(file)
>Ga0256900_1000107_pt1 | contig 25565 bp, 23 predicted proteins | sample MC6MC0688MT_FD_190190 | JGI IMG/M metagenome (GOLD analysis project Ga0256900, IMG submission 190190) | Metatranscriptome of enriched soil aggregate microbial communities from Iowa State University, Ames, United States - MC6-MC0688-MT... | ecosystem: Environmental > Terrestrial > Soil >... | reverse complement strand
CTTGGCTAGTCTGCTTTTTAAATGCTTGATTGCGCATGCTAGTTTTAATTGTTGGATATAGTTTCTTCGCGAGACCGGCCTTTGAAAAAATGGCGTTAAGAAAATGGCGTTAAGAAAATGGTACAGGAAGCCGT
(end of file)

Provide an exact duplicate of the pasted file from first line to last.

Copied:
>Ga0256900_1000107_pt1 | contig 25565 bp, 23 predicted proteins | sample MC6MC0688MT_FD_190190 | JGI IMG/M metagenome (GOLD analysis project Ga0256900, IMG submission 190190) | Metatranscriptome of enriched soil aggregate microbial communities from Iowa State University, Ames, United States - MC6-MC0688-MT... | ecosystem: Environmental > Terrestrial > Soil >... | reverse complement strand
CTTGGCTAGTCTGCTTTTTAAATGCTTGATTGCGCATGCTAGTTTTAATTGTTGGATATAGTTTCTTCGCGAGACCGGCCTTTGAAAAAATGGCGTTAAGAAAATGGCGTTAAGAAAATGGTACAGGAAGCCGT